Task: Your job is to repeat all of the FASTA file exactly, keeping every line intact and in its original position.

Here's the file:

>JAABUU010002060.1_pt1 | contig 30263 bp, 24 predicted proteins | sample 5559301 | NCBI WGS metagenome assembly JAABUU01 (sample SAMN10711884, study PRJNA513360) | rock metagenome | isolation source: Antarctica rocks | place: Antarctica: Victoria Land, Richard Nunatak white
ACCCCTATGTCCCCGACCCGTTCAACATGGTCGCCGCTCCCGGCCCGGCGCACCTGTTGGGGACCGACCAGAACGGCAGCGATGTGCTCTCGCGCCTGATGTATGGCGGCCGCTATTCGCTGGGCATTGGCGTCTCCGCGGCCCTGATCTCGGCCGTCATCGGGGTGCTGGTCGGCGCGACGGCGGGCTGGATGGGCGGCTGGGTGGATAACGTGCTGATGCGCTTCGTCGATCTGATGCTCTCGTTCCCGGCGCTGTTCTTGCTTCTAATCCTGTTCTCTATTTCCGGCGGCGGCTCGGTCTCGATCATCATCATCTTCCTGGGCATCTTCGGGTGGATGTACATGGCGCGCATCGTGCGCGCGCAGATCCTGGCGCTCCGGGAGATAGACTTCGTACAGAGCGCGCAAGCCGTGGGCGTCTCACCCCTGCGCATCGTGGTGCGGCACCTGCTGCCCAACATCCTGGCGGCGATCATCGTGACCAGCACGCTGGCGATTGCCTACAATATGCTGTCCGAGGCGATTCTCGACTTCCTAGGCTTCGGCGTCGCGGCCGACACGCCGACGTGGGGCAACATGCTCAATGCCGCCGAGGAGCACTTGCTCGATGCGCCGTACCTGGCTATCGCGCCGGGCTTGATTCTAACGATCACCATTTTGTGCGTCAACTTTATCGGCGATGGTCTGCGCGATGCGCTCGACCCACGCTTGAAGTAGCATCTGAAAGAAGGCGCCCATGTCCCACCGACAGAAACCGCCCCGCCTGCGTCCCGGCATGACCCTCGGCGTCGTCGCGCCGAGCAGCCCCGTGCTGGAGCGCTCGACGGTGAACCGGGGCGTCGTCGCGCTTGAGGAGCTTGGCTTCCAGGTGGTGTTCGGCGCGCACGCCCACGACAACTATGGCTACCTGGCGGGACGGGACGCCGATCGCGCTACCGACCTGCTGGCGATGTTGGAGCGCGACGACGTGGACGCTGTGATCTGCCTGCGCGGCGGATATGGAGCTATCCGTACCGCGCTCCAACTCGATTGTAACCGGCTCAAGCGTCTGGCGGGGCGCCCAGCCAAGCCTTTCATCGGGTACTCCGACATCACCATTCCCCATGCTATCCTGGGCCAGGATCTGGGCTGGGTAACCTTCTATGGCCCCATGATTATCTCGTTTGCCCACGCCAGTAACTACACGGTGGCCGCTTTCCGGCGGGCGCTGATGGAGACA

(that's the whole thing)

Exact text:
>JAABUU010002060.1_pt1 | contig 30263 bp, 24 predicted proteins | sample 5559301 | NCBI WGS metagenome assembly JAABUU01 (sample SAMN10711884, study PRJNA513360) | rock metagenome | isolation source: Antarctica rocks | place: Antarctica: Victoria Land, Richard Nunatak white
ACCCCTATGTCCCCGACCCGTTCAACATGGTCGCCGCTCCCGGCCCGGCGCACCTGTTGGGGACCGACCAGAACGGCAGCGATGTGCTCTCGCGCCTGATGTATGGCGGCCGCTATTCGCTGGGCATTGGCGTCTCCGCGGCCCTGATCTCGGCCGTCATCGGGGTGCTGGTCGGCGCGACGGCGGGCTGGATGGGCGGCTGGGTGGATAACGTGCTGATGCGCTTCGTCGATCTGATGCTCTCGTTCCCGGCGCTGTTCTTGCTTCTAATCCTGTTCTCTATTTCCGGCGGCGGCTCGGTCTCGATCATCATCATCTTCCTGGGCATCTTCGGGTGGATGTACATGGCGCGCATCGTGCGCGCGCAGATCCTGGCGCTCCGGGAGATAGACTTCGTACAGAGCGCGCAAGCCGTGGGCGTCTCACCCCTGCGCATCGTGGTGCGGCACCTGCTGCCCAACATCCTGGCGGCGATCATCGTGACCAGCACGCTGGCGATTGCCTACAATATGCTGTCCGAGGCGATTCTCGACTTCCTAGGCTTCGGCGTCGCGGCCGACACGCCGACGTGGGGCAACATGCTCAATGCCGCCGAGGAGCACTTGCTCGATGCGCCGTACCTGGCTATCGCGCCGGGCTTGATTCTAACGATCACCATTTTGTGCGTCAACTTTATCGGCGATGGTCTGCGCGATGCGCTCGACCCACGCTTGAAGTAGCATCTGAAAGAAGGCGCCCATGTCCCACCGACAGAAACCGCCCCGCCTGCGTCCCGGCATGACCCTCGGCGTCGTCGCGCCGAGCAGCCCCGTGCTGGAGCGCTCGACGGTGAACCGGGGCGTCGTCGCGCTTGAGGAGCTTGGCTTCCAGGTGGTGTTCGGCGCGCACGCCCACGACAACTATGGCTACCTGGCGGGACGGGACGCCGATCGCGCTACCGACCTGCTGGCGATGTTGGAGCGCGACGACGTGGACGCTGTGATCTGCCTGCGCGGCGGATATGGAGCTATCCGTACCGCGCTCCAACTCGATTGTAACCGGCTCAAGCGTCTGGCGGGGCGCCCAGCCAAGCCTTTCATCGGGTACTCCGACATCACCATTCCCCATGCTATCCTGGGCCAGGATCTGGGCTGGGTAACCTTCTATGGCCCCATGATTATCTCGTTTGCCCACGCCAGTAACTACACGGTGGCCGCTTTCCGGCGGGCGCTGATGGAGACA